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Clive A. Smith
Long John Baldry,
This series recounts the adventures of C-3P0 and R2-D2 before they they met Luke Skywalker as they serve various masters over the years. As it turns out, their lives were no less hectic as they became involved in battles versus gangsters, pirates, the Empire and even Boba Fett on one occasion. Written by
Kenneth Chisholm <email@example.com>
STAR WARS: DROIDS was the closest anyone had to a "prequel" back in 1985. It detailed the often light hearted adventures of C3PO and R2D2 back before they landed in the possession of Princess Leia at the start of "A NEW HOPE". In a move considered rare among cartoons of that day, DROIDS employed arcs consisting of 4 episodes each. The first saw the titular droids land in the possession of a duo of Speeder Racing enthusiasts. They have built their very own speeder called the Mach 5 The White Witch but through a series of unfortunate events land in the crosshairs of a powerful triad boss. The second arc has the droids end up helping a lost prince reclaim his throne and fend off the pirates that were plaguing his homeland. Then they join merchant Mungo Baobab on a treasure hunt to the Roon system while evading imperial patrols.
Exciting stuff for sure. Pirates and princes, space ships and speeders, even a run in with the Empire. Take the original Star Wars trilogy and watch only C3PO and R2D2 scenes. There you have what this show is all about. Lighter on action, heavier on humour with a good dose of cartoon slapstick. Anthony Daniel's humorous British accented delivery as C3PO and R2D2 as "himself" steals the show as the strongest reminder of its Star Wars roots. Basically, C3PO and R2D2 are in this cartoon as they were in the movies. If you loved them then, you would love them here. It is amazing how one actor can establish this chemistry with a sound synthesiser (which is essentially what they used to "voice" R2D2).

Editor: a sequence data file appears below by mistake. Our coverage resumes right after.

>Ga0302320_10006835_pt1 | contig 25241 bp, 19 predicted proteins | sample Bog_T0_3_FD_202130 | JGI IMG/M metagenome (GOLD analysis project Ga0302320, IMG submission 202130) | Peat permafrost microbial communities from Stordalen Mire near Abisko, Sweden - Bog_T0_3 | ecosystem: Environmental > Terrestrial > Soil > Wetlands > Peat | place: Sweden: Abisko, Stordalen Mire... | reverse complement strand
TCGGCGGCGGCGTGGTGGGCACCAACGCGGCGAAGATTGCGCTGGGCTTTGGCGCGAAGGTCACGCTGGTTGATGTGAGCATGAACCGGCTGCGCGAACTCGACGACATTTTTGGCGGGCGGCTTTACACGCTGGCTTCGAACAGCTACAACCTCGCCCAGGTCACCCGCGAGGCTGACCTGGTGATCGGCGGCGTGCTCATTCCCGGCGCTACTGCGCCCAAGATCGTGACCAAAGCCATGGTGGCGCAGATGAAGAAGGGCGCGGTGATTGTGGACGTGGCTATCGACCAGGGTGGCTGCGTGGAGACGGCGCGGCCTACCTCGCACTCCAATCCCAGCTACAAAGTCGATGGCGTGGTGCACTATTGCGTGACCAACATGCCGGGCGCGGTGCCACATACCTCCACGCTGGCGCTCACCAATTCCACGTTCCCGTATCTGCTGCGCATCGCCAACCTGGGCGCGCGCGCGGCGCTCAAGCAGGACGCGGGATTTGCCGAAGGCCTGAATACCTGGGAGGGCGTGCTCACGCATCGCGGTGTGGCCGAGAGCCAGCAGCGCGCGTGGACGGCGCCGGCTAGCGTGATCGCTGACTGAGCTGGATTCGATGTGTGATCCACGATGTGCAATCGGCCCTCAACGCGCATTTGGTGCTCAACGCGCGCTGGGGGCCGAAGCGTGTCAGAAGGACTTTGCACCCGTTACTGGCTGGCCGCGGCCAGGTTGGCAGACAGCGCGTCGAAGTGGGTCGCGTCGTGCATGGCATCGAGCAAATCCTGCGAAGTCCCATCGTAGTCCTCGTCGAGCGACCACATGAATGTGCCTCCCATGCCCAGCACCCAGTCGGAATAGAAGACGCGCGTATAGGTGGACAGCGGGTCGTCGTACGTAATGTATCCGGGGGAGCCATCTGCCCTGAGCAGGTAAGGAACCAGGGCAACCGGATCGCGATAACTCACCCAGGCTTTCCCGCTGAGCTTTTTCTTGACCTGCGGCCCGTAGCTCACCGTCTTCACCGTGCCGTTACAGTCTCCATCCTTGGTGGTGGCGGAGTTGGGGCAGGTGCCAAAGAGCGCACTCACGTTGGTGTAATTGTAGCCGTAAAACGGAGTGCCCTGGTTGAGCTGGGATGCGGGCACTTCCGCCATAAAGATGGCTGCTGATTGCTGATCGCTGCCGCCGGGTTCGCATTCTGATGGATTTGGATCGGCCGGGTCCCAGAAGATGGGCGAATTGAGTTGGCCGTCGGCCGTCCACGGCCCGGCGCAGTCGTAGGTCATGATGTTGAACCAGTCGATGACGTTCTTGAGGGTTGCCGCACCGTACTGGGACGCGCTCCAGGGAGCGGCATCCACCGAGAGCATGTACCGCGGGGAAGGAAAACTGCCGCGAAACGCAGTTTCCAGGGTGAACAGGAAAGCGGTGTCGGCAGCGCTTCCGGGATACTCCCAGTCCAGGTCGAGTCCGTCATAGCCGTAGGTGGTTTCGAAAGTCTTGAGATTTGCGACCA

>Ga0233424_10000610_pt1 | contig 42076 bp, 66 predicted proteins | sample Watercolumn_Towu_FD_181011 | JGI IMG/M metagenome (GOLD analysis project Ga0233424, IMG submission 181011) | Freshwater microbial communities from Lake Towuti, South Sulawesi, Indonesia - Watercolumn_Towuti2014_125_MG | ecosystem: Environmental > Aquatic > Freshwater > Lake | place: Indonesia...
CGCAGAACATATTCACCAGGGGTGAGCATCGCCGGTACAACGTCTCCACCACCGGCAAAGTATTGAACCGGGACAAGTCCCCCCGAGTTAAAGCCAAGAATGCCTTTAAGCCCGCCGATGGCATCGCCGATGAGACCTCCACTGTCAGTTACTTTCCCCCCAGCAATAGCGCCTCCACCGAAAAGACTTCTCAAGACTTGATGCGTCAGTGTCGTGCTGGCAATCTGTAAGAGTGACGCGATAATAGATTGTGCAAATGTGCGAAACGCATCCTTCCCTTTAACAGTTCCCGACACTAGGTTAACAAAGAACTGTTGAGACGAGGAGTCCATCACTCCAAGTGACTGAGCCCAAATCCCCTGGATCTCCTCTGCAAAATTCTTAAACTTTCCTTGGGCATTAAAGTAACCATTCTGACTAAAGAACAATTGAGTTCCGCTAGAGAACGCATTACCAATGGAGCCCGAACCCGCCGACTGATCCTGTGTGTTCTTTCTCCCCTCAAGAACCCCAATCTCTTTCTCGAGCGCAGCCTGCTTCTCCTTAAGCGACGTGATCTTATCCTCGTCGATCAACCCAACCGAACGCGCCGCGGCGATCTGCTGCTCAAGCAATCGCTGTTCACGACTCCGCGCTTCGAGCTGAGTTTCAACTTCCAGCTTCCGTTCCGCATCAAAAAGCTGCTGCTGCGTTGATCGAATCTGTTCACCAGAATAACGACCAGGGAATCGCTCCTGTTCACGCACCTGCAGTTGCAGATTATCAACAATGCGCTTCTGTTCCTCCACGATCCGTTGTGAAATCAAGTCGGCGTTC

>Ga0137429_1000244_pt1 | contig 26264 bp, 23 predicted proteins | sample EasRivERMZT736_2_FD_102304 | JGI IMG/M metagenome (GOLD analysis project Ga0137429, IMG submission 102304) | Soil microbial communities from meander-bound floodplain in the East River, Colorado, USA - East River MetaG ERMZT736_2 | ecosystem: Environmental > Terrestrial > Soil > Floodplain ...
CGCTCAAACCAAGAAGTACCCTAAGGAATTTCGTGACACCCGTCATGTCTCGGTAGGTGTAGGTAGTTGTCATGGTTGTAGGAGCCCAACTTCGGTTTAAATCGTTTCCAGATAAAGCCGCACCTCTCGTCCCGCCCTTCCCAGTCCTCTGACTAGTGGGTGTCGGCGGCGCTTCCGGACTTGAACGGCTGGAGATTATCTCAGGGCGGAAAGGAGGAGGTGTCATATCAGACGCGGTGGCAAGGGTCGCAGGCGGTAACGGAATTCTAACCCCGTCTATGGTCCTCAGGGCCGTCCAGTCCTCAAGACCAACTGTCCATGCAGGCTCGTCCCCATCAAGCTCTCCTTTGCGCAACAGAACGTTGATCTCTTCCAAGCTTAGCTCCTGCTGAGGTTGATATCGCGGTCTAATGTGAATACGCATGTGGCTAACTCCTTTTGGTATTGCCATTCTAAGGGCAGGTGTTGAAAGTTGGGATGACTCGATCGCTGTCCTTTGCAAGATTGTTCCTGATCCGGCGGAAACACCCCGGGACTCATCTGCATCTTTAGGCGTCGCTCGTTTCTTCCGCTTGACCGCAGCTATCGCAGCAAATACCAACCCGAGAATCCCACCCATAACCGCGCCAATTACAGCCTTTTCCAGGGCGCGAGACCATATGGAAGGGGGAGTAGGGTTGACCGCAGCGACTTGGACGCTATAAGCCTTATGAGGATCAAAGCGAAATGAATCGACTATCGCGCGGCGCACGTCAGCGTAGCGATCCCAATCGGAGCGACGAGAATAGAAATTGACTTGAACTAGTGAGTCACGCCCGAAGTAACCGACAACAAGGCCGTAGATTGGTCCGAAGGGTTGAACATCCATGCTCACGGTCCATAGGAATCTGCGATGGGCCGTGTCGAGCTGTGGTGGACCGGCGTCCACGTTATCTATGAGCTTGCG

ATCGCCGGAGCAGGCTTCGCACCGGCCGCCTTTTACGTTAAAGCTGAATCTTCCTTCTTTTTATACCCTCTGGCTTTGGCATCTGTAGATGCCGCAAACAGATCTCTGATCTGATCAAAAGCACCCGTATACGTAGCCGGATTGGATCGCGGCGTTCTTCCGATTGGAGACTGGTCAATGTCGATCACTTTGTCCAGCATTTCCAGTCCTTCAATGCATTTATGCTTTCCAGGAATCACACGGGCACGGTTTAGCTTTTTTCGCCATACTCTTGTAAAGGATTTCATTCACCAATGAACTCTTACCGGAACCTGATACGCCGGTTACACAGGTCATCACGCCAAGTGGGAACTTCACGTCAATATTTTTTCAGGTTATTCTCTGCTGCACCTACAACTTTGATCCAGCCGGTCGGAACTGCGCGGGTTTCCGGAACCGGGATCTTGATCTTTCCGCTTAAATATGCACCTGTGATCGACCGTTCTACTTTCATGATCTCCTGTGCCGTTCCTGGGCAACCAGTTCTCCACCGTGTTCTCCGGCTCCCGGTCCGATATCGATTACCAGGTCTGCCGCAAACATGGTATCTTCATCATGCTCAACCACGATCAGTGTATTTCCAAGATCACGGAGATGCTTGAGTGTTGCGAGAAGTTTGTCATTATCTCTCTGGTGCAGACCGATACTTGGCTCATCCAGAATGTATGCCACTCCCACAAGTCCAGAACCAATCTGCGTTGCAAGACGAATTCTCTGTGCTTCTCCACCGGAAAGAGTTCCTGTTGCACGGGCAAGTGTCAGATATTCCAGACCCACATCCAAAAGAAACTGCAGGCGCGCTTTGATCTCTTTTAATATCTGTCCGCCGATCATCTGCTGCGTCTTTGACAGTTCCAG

Yet for all their efforts, STAR WARS DROIDS feels so far removed from the "feel" of Star Wars and more like your typical Saturday morning cartoon. Space ships like the A-Wing and a badly drawn Star Destroyer do make an appearance, as do Stormtroopers and of course the titular droids. But nothing would change if they were replaced by generic space ships, generic bad guys and a bumbling protagonist duo. The story lines are so clichéd and the new designs of never-see-before aliens, vehicles and technology so.....weird. This cartoon also throws out Skywalker Sound's fabulous audio from the movies and replace John Williams' timeless score with.....generic stuff. All the other characters act in that exaggerated cartoony manner befitting your generic.......did I just repeat "generic"? I guess I did. Because that is how you describe this show in a single word.
It is generic. Star Wars in name only. Even the visuals are groan inducing. Artwork goes off model once too often, colours are flat and lifeless, and once again the designs are just.....weird. In terms of animation, STAR WARS DROIDS was farmed out to a taiwanese studio and their work, while passable, cannot hold a candle to the superior work of Japanese or Korean studios. Movements alternate between stiff and exaggerated with character gesturing unnecessarily in conversations like they were in some stage play. Most confusing is the decision to animate robots like humans; C3PO is a heck lot more flexible than his movie counterpart, plus he is able to make facial expressions, run, jump and flex his elbows. R2D2 is now made of rubber seeing as how he can squash and stretch himself like a balloon.
Perhaps I am out of my element here. Perhaps this was made for the simpler kids of the 80s and no one else. I may have judged this more kindly if it were not Star Wars, but there it is, right there in the title. Star Wars dove in deep and revolutionised cinema. It pushed the boundaries of special effects and brought science fiction out of its B movie gutter and into billion dollar blockbuster territory. STAR WARS DROIDS chose to wade in safe and shallow, revolutionising nothing, and not even capturing the feel of its source material.
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